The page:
Almost everyone appears happy with the government’s new raft of measures aimed at assisting the restart of the economy after the two-month lockdown. The credit facilities that will open up for companies will be in the region of €1.7 billion – higher than the total envisaged by the government bill amended downwards by the political parties – and there will also be €100 million allocated for direct grants to companies.
In short, a more generous package is now in place, with the government using the assistance of the European Investment Bank (EIB) as well as an existing plan. There will be no need for the government to have these plans, apart from the direct grant budget, approved by the legislature, which means the opposition parties will not be able to cut and change anything, nor will they be able to impose the oversight of the auditor-general as had been their plan.
While more money will now be available to help the liquidity of businesses, the hold-up caused by the two-month stand-off at the legislature could prove costly to some businesses as well as delay the economy’ restart. It will be a few months before loan applications are processed and approved, in which time things could get more difficult for cash-strapped businesses, wanting to place orders and pay bills. At least they will now know that liquidity will be available.
Former finance minister and currently deputy leader of Disy, Harris Georgiades, said the government measures announced on Wednesday night “constitute the biggest state intervention since the establishment of the Republic.” If it happened at any other time, this intervention would have been great cause for concern, but all EU member-states are doing the same, guaranteeing loans, subsidising interest rates, supporting wages to help keep businesses afloat.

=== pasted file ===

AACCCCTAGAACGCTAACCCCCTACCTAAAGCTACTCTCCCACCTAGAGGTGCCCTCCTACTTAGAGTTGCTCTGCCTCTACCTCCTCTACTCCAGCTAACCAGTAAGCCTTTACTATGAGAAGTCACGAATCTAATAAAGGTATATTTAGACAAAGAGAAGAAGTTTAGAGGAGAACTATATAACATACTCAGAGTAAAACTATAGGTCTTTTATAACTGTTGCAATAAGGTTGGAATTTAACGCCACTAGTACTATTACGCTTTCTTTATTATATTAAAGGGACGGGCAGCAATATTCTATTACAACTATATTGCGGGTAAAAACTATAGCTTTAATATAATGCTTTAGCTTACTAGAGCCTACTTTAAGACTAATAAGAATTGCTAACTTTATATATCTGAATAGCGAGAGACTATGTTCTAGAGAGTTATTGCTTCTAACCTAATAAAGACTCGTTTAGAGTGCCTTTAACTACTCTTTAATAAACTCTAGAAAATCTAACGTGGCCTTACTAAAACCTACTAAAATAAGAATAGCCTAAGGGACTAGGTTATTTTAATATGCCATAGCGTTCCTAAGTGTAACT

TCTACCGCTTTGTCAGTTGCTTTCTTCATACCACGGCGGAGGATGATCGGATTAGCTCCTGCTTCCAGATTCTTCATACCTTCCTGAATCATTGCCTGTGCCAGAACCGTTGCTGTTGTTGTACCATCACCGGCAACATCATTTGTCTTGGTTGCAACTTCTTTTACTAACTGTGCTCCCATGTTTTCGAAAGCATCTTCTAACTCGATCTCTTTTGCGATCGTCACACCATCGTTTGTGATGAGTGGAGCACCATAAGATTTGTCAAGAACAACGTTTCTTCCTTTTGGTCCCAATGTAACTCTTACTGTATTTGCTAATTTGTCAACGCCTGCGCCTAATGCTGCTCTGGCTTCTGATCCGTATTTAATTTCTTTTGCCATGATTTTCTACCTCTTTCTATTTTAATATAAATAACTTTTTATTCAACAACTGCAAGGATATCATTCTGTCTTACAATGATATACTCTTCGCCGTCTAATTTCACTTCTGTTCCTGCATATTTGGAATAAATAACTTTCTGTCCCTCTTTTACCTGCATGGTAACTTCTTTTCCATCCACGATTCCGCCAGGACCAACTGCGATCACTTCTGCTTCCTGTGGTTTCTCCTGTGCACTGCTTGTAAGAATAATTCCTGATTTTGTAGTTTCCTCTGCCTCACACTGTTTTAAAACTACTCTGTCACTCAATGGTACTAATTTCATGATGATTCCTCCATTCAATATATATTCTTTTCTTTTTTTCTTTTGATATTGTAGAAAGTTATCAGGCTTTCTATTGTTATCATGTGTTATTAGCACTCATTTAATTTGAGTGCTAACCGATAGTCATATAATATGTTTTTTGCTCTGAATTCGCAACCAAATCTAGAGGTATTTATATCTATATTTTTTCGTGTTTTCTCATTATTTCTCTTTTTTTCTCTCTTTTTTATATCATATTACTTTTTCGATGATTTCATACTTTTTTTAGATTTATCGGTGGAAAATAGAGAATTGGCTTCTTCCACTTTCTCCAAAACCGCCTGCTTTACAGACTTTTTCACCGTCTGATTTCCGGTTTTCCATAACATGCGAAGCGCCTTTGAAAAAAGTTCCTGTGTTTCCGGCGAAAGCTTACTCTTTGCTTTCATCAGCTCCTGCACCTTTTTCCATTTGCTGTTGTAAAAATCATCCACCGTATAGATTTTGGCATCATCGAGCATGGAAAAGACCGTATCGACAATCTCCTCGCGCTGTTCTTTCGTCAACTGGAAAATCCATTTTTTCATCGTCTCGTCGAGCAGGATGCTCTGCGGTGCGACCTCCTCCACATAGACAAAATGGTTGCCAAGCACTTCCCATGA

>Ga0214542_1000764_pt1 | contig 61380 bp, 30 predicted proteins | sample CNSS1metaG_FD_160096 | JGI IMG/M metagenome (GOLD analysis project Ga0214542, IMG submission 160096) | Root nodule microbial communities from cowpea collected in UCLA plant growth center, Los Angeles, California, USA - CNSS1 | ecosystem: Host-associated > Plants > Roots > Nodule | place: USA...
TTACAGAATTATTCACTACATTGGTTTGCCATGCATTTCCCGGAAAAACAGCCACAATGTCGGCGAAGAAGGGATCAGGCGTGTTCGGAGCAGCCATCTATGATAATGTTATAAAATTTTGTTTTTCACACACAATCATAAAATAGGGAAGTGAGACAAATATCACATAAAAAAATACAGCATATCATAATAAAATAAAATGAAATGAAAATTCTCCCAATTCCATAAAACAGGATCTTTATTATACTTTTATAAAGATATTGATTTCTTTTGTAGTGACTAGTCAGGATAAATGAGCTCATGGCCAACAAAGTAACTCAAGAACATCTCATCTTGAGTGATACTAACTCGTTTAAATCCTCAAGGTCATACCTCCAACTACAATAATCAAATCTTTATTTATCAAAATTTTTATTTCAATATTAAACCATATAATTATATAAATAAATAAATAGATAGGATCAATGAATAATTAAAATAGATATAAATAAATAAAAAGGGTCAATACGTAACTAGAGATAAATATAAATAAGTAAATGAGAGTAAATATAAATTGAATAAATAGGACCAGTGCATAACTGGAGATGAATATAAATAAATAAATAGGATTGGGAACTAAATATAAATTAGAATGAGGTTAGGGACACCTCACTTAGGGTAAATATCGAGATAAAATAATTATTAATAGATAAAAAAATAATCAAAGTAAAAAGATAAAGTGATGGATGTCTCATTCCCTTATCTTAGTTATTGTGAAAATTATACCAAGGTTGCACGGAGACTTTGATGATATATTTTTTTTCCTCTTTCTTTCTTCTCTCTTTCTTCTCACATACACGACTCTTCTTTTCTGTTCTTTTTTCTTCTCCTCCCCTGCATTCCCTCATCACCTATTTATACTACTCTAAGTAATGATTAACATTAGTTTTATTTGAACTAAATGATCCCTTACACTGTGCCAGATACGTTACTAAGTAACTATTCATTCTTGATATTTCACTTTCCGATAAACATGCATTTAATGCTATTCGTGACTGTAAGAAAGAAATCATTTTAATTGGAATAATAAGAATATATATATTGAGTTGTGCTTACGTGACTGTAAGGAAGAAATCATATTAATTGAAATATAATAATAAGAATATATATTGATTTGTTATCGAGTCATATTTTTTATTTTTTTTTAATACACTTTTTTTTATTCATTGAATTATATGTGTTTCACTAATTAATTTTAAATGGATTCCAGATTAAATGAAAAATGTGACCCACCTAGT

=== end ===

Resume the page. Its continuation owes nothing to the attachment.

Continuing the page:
State intervention in the economy through subsidies and support schemes was a big no-no in the EU but now such actions are actively encouraged by the Commission which will be borrowing €750 billion on the markets for the Next Generation Project that hopes to kick-start the European economy. The pandemic and the havoc it has caused to economies has drastically changed conventional economic thinking. Nothing illustrated this better than Germany’s backing of the corona bond, which would involve the ECB borrowing money on behalf of member states; there is strong opposition to the idea from some countries.
The pandemic and the lockdown have caused great damage to economies. We can only hope that it is not irreparable and that big spending by the state, which was traditionally viewed with suspicion, can fix things.